Dave and Alisa Padgett, who is an advocate with the Coalition of Responsible Disabled—now Spokane Center for Independent Living—reviewed local businesses for accessibility. They quickly realized they could never make sufficient progress in a city the size of Spokane, so they invited organizations to send representatives to an informational meeting.

The response was overwhelming.  Thirty-five people, some of whom are still active today, attended the first meeting in October 2012.  Participants came from local colleges, state agencies, advocacy organizations, service clubs and agencies serving people with vision and hearing loss.

After meeting for several years, the group learned Washington State had funds to develop county Accessible Communities Advisory Committees.  With county support, Access 4 All applied to be the Spokane County committee. 

Fifteen people representing various disabilities were appointed to serve on rotating terms.  This status allowed Access 4 All to apply for state grants to carry out accessibility work.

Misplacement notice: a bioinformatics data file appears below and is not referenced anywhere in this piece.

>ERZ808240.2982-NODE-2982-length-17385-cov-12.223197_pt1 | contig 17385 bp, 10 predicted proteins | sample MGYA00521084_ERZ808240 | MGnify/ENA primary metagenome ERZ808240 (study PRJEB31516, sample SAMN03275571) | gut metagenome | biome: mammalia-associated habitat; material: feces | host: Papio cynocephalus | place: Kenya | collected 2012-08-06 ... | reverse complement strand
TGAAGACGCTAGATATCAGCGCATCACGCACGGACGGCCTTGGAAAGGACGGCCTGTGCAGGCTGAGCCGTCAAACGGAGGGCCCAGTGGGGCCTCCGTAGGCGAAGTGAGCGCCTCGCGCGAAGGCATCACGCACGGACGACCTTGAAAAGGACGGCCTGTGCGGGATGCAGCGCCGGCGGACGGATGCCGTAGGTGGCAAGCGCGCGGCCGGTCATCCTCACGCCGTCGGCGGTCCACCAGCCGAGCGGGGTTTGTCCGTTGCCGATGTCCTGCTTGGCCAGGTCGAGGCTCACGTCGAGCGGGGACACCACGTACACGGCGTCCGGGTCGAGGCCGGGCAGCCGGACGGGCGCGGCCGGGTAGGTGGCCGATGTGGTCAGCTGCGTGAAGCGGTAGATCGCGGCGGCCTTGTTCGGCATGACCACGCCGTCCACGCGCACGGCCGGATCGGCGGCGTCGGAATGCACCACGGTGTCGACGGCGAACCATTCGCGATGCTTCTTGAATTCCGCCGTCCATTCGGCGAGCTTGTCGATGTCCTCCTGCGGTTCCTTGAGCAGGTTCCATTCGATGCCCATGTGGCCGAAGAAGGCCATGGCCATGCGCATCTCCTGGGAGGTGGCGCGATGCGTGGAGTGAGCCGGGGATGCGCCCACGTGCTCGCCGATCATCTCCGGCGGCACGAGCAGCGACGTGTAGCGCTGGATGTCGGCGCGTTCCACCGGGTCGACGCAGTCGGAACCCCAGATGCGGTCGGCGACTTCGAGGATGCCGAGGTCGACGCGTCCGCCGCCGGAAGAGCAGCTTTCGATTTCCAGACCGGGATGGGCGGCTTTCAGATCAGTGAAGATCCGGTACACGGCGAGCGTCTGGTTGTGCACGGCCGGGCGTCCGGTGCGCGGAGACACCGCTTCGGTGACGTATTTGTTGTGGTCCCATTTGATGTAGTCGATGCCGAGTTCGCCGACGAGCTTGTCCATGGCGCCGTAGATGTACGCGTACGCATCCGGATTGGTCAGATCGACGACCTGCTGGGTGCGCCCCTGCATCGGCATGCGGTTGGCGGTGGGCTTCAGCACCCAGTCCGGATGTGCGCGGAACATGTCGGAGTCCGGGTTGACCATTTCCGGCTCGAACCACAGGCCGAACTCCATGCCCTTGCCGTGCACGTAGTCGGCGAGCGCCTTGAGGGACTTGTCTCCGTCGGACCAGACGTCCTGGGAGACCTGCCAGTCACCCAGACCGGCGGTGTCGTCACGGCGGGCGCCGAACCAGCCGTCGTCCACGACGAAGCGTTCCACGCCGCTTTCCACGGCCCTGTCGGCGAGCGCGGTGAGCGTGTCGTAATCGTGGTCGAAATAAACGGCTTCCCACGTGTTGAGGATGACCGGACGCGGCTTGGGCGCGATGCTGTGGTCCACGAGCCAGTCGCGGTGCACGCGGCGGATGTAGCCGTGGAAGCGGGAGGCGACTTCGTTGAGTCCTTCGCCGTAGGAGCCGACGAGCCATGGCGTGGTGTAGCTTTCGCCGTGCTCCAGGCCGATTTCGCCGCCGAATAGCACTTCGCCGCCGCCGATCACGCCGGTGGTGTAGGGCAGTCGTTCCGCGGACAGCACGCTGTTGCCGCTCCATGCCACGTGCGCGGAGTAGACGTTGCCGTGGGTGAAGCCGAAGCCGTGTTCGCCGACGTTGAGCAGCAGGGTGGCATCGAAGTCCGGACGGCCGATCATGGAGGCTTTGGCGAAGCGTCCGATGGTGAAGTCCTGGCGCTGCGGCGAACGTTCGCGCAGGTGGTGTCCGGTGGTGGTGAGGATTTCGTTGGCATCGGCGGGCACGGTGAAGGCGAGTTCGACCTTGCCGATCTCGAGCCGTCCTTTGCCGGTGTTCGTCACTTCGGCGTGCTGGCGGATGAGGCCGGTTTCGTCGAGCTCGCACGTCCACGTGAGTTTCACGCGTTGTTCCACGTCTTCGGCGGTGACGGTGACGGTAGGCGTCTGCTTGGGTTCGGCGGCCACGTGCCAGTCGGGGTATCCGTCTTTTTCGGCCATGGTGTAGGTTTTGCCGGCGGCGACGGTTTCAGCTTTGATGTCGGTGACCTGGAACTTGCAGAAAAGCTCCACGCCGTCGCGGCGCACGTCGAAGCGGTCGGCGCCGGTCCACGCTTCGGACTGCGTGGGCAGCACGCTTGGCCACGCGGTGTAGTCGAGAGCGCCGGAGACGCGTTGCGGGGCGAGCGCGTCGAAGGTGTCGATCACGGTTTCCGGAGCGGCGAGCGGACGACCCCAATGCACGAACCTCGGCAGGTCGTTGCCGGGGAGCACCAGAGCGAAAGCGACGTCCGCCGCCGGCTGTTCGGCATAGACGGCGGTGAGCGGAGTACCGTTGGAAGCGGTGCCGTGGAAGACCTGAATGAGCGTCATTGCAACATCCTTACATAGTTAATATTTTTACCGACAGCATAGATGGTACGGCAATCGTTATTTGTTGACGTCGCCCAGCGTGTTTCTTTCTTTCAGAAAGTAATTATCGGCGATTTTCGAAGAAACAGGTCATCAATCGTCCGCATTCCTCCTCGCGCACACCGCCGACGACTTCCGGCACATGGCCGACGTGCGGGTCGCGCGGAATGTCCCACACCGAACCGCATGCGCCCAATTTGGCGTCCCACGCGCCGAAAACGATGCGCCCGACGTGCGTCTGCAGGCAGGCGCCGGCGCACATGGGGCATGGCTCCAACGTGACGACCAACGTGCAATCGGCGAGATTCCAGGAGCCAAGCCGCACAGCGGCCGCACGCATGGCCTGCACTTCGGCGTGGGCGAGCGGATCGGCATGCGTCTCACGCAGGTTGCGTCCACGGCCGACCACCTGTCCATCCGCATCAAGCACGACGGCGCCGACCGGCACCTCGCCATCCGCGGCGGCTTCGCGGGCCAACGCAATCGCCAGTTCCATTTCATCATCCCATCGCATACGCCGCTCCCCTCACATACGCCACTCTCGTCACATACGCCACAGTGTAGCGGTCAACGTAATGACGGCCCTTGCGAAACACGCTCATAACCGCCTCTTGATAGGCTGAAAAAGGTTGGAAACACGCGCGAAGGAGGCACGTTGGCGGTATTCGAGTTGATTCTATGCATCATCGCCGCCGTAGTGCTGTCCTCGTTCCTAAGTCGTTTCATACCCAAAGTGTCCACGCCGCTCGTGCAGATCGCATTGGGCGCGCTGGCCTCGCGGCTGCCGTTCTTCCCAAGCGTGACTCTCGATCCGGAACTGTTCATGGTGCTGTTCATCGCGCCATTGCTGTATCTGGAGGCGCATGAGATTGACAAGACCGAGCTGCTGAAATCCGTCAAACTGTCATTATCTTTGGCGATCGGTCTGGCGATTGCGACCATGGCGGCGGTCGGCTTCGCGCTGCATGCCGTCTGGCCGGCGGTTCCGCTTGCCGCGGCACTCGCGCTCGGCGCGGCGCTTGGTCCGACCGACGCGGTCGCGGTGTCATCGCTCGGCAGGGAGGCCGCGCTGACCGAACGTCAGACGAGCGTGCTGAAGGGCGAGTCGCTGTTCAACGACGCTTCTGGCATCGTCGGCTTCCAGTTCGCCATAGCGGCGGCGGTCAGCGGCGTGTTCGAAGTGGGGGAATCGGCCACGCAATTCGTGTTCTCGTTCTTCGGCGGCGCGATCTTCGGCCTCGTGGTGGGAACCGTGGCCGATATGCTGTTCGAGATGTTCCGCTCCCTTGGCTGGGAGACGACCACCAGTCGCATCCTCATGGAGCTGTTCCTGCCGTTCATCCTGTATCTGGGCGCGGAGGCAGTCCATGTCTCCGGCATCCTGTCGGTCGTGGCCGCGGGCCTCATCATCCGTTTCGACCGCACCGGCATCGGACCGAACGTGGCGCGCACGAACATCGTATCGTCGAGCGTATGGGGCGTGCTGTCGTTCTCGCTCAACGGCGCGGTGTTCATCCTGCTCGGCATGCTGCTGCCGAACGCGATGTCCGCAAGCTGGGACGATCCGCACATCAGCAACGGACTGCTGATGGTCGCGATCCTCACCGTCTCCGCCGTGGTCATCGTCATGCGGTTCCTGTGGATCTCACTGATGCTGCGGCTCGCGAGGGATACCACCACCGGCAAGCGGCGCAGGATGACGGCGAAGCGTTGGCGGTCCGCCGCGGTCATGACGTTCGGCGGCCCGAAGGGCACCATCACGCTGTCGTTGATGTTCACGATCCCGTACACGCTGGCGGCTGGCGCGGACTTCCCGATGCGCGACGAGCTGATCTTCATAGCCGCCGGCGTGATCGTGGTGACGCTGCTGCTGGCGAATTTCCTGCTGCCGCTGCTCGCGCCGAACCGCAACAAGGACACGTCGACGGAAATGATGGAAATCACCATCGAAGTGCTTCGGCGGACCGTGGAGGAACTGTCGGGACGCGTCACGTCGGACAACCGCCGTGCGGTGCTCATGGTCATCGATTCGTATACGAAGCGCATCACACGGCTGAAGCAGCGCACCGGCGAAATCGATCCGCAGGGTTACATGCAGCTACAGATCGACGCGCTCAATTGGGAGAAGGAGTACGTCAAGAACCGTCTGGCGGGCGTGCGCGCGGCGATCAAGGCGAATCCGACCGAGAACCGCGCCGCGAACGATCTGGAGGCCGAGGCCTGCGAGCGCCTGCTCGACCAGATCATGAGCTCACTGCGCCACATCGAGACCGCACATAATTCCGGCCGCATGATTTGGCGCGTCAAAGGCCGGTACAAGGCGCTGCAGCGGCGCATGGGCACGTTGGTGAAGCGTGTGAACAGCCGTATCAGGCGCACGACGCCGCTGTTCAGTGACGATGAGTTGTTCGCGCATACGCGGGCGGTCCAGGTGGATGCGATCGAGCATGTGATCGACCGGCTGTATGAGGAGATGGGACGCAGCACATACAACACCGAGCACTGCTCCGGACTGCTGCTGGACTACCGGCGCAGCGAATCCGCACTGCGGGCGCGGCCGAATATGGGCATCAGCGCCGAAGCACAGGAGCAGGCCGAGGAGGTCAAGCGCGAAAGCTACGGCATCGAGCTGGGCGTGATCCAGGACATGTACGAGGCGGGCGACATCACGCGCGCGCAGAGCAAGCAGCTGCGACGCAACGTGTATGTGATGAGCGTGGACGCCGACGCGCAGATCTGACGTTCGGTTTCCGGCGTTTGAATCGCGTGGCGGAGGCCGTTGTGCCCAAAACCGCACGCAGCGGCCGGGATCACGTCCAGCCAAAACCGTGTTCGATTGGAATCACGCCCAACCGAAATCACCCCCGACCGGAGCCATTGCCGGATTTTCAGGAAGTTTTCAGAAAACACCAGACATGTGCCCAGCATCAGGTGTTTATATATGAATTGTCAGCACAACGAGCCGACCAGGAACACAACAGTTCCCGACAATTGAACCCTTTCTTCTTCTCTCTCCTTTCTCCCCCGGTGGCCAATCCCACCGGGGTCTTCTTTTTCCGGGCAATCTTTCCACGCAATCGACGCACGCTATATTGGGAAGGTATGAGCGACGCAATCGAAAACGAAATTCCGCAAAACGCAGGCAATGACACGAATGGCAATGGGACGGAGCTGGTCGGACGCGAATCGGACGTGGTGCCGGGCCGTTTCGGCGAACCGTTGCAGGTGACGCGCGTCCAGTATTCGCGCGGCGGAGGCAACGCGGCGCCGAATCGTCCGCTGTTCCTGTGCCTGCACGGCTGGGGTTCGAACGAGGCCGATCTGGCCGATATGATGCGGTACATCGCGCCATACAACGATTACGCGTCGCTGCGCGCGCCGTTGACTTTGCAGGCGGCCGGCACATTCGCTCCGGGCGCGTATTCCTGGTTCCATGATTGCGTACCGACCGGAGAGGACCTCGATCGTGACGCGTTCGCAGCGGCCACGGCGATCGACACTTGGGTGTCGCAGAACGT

Dave is now completing the second grant cycle and has applied for a third grant for a day-long regional conference.  Both monthly meetings are open to visitors and new members any time.

The work of both committees involves many community partnerships.  Volunteers serve as an advisory committee to the City of Spokane Parks Department and are involved in plans for the inclusive playground to be built at Riverfront Park. 

Others participate in the Community Organizations Active in Disasters committee, explaining needs of people with disabilities related to emergency preparedness. 

Dave has trained people who have completed accessibility reviews at the Spokane County Fairgrounds, other county buildings and some businesses. is beginning to list accessible and disability-friendly businesses endorsed by people with disabilities.